Prediction of substrate specificity in NS3/4A serine protease by biased sequence search threading


Isik G. O. , Ozer A. N.

JOURNAL OF BIOMOLECULAR STRUCTURE & DYNAMICS, vol.35, no.5, pp.1102-1114, 2017 (Journal Indexed in SCI) identifier

  • Publication Type: Article / Article
  • Volume: 35 Issue: 5
  • Publication Date: 2017
  • Doi Number: 10.1080/07391102.2016.1171801
  • Title of Journal : JOURNAL OF BIOMOLECULAR STRUCTURE & DYNAMICS
  • Page Numbers: pp.1102-1114

Abstract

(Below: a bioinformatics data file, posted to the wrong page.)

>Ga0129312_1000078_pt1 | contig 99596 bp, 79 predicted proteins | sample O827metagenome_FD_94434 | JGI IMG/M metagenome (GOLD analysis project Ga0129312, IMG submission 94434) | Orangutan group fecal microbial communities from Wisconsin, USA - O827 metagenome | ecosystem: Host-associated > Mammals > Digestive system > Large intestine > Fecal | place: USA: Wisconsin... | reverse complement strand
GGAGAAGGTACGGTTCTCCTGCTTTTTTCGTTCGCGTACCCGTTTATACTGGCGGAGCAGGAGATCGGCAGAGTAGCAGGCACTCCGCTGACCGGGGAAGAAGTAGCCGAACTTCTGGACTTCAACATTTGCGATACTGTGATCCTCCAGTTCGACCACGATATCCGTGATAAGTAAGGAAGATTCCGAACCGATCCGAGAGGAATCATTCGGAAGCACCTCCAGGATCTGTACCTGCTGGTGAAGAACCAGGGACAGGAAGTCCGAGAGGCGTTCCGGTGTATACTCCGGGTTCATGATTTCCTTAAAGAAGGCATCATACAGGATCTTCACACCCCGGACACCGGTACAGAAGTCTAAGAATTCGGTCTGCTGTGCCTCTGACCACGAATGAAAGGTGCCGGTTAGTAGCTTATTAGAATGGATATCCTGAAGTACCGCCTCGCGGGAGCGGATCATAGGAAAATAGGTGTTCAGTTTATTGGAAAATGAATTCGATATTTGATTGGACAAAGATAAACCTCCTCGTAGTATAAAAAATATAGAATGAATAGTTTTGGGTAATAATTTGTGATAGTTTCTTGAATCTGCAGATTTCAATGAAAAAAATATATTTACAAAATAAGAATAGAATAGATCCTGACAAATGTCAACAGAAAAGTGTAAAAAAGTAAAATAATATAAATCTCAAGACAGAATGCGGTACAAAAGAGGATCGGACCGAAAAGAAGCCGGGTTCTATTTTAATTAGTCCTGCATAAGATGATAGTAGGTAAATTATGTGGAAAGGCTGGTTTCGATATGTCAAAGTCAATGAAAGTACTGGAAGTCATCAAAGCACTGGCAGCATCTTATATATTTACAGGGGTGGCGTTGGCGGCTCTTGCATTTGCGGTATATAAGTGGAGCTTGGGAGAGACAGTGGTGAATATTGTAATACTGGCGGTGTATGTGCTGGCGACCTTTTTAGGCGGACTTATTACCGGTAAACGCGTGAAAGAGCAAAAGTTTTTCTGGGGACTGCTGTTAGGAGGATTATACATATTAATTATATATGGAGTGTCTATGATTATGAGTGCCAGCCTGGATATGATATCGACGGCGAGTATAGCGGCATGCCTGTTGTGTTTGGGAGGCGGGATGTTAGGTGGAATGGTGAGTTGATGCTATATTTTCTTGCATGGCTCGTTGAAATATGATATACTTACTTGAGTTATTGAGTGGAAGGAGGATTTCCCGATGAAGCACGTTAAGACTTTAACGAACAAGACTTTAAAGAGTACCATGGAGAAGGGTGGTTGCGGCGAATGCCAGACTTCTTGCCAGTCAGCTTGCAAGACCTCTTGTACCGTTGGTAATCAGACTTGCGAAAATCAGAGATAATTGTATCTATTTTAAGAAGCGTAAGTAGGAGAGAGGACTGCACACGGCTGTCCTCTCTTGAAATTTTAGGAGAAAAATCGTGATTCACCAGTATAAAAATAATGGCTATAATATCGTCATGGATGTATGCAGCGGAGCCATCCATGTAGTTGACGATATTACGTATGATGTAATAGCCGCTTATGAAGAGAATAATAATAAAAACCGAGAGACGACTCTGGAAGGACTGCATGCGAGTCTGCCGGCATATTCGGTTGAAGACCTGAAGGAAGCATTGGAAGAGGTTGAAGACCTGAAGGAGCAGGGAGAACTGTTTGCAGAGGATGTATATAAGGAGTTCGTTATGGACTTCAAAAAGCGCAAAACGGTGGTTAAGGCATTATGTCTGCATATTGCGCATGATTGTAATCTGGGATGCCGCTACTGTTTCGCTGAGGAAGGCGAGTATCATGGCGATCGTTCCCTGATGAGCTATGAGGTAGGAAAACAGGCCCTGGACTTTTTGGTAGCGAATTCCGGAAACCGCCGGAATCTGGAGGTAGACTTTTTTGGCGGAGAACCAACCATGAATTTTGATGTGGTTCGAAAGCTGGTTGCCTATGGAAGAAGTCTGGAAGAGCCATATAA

Proteases recognize specific substrate sequences and catalyze the hydrolysis of targeted peptide bonds to activate or degrade them. It is particularly important to identify the recognition and binding mechanisms of protease-substrate complex structures in studies of drug development. Cleavage specificity in protease systems is generally determined by the amino acid profile, structural features, and distinct molecular interactions. In this work, substrate variability and substrate specificity of the NS3/4Aserineprotease encoded by the hepatitis C virus (HCV) was investigated by the biased sequence search threading (BSST) methodology. The available crystal structures of peptide-bound protease were used as templates as well as new complex structures that were generated via docking calculations. Threading various binding and nonbinding sequences as starting sequences over multiple templates, the potential sequence space was efficiently explored by a low-resolution knowledge-based scoring potential. The low-energy substrate sequences generated by the biased search are correlated with the natural substrates with conserved amino acid preferences, although some positions exhibit variability. Specifically, the amino acids which play essential roles in cleavage are mostly preferred. Potential substrate sequences were predicted by statistical probability approaches that consider the pairwise and triplewise interdependencies among residue positions in the low-energy sequences. The predicted substrate sequences also reproduce most of the natural substrate sequences, implying the complex interdependence between the different substrate residues. Consequently, the BSST seems to provide a powerful methodology for predicting the substrate specificity for the NS3/4A protease, which is a target in drug discovery studies for HCV.